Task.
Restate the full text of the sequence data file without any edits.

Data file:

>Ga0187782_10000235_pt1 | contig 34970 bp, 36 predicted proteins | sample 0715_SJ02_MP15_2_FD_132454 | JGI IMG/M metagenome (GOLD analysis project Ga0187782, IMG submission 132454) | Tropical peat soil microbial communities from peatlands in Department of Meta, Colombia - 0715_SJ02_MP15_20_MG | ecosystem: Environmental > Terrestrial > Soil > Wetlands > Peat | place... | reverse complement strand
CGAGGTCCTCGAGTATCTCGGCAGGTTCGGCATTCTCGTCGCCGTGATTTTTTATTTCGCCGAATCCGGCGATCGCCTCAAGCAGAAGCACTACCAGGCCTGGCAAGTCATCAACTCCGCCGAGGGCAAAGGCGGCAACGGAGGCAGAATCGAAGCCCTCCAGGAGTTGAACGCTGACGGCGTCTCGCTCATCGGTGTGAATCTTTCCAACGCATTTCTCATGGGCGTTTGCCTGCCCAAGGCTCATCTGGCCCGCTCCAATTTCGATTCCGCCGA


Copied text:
>Ga0187782_10000235_pt1 | contig 34970 bp, 36 predicted proteins | sample 0715_SJ02_MP15_2_FD_132454 | JGI IMG/M metagenome (GOLD analysis project Ga0187782, IMG submission 132454) | Tropical peat soil microbial communities from peatlands in Department of Meta, Colombia - 0715_SJ02_MP15_20_MG | ecosystem: Environmental > Terrestrial > Soil > Wetlands > Peat | place... | reverse complement strand
CGAGGTCCTCGAGTATCTCGGCAGGTTCGGCATTCTCGTCGCCGTGATTTTTTATTTCGCCGAATCCGGCGATCGCCTCAAGCAGAAGCACTACCAGGCCTGGCAAGTCATCAACTCCGCCGAGGGCAAAGGCGGCAACGGAGGCAGAATCGAAGCCCTCCAGGAGTTGAACGCTGACGGCGTCTCGCTCATCGGTGTGAATCTTTCCAACGCATTTCTCATGGGCGTTTGCCTGCCCAAGGCTCATCTGGCCCGCTCCAATTTCGATTCCGCCGA